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Digitalisation in comprehensive schools is progressing in small steps

Published on 6.2.2023
Tampere University
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The arrival of digital devices in schools has sometimes been blamed for the decline in educational outcomes. Research shows that digital devices do not explain the decline in learning outcomes, but that technology is used in schools particularly as a tool for differentiation.

The DigiVOO study, carried out jointly by the University of Helsinki and Tampere University, looked at the impact of digitalisation on learning situations, learning and learning outcomes.

For the study, nationwide longitudinal data was collected from 7th-9th graders in 83 schools across Finland in 2021 and 2022 using survey data, observational and interview data, as well as data collected in previous studies.

Lower-achieving pupils reported using a lot of digital technology

The arrival of digital devices in schools has sometimes been blamed for the decline in the skills of young Finns. However, the study found that the use of digital devices did not reduce pupils' performance in problem-solving and mathematical reasoning tasks. Instead, digital technology was targeted at pupils who were experiencing different learning challenges.  

Pupils with support needs, pupils from an immigrant background, and lower achievers reported using digital technology at school more often than other pupils.

“The results suggest that digitalisation is used to differentiate education for pupils with support needs and pupils who do not speak the language of instruction as their home language,” says Professor Mari-Pauliina Vainikainen from Tampere University.

Digital technology was rarely used in schools

Teachers reported very little use of digital technology in their teaching. Digital technology that requires basic skills, such as educational games, were only used about once a month.
Lessons using digital tools were usually pre-designed by the teacher, and learning was mostly focused on drilling and repeating learned contents. Students were rarely active agents in using digital tools in the lesson.

“Completing the ‘digileap’ would require supporting teachers' own digital skills, actively sharing good practices and conducting more research on the possibilities of adopting and using digital technology,” says Professor Risto Hotulainen from the University of Helsinki.

Digitalisation can boost motivation

Based on lesson observations, learning situations using digital devices and environments did not differ significantly from those without digital devices.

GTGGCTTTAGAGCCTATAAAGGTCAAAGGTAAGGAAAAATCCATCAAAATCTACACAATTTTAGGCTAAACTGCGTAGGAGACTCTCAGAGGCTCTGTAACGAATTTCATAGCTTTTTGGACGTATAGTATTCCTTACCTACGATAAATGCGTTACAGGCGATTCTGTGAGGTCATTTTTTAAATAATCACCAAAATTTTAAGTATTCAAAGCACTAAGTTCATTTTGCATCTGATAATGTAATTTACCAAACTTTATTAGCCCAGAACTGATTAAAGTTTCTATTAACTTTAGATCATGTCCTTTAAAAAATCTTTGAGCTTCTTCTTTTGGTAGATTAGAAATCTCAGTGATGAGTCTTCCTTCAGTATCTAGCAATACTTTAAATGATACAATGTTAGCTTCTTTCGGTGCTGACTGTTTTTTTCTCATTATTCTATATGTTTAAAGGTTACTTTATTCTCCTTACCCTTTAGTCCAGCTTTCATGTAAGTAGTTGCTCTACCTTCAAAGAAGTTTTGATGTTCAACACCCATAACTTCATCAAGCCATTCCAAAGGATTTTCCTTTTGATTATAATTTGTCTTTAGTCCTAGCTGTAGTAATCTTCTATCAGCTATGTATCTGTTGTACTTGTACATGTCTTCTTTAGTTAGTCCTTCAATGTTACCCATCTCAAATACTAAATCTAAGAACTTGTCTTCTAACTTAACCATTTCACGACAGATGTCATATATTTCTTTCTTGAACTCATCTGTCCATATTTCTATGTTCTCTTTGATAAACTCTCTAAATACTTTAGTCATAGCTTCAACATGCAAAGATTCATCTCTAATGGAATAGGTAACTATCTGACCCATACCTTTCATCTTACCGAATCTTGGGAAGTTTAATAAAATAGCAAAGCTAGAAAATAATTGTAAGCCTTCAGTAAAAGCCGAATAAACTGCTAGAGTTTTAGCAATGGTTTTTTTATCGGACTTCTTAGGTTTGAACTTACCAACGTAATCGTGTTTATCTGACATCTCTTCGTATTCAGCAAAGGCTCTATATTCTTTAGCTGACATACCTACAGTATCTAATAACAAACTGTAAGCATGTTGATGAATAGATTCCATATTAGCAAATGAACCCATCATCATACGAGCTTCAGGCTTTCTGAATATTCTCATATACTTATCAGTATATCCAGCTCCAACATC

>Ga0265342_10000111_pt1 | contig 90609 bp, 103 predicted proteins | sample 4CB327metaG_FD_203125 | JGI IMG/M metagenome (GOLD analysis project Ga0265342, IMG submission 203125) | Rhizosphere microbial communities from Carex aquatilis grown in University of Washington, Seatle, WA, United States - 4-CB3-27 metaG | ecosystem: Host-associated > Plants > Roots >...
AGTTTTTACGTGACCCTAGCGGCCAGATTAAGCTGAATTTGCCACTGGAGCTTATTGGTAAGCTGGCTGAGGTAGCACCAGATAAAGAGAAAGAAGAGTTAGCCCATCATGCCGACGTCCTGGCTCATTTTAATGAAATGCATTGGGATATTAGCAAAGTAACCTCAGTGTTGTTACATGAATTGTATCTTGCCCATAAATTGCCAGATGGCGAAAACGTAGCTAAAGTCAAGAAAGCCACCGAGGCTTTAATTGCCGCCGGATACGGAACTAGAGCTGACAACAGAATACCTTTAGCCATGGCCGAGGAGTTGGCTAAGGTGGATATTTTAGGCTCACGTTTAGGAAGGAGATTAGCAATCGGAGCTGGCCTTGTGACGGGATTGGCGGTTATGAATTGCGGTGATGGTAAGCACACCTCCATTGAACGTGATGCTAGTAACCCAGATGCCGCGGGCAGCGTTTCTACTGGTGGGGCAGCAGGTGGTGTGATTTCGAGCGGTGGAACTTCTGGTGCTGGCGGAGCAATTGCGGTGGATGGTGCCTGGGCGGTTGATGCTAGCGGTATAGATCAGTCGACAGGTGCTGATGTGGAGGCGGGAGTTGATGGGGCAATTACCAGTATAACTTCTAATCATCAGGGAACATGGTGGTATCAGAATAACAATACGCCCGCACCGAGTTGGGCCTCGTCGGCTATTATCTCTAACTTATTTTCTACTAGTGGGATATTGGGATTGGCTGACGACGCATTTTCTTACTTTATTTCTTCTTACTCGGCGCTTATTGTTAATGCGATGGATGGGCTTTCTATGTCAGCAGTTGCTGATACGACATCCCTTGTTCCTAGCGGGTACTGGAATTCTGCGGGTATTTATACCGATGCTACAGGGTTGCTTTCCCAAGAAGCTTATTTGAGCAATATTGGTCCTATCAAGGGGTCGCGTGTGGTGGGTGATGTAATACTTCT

However, the digital delivery of the lesson had in many lessons a positive impact on the group dynamics and motivation of the students in the lesson.

The use of digital devices increased the interest in mathematics lessons, while in mother tongue the digitalisation of the lesson increased pupils' effort.

“For example, supporting the development of mathematical thinking is possible by developing learning environments that adapt to the student's level of competence, allow them to monitor their progress and check the tasks they have solved. The more often the pupils checked their solutions, the stronger the development of mathematical thinking during the school year," says Sanna Oinas, University Lecturer at the University of Turku.

“Digitalisation enables a new way of differentiating learning. In the future, it would be important to focus on developing digital environments that support different ways of thinking and provide appropriate challenges, for example, for students learning at different speeds."

“Digital learning can also be used to increase positive cooperation and a sense of belonging between students. Therefore, developing pupils’ basic digital technology skills and understanding how they are linked to reinforce pupils’ social inclusion is important when considering what digital skills pupils need now and in the future."

The first results report of the project will be published on 6 February 2023 at 12.00-14.00 in hall 107 of the University of Helsinki Athena building (Siltavuorenpenger 3A). The report can be read starting from Monday 6 February at 12 o'clock.

The actual research report will be published later after the peer review.

The even can be followed online.

Photograph: Jonne Renvall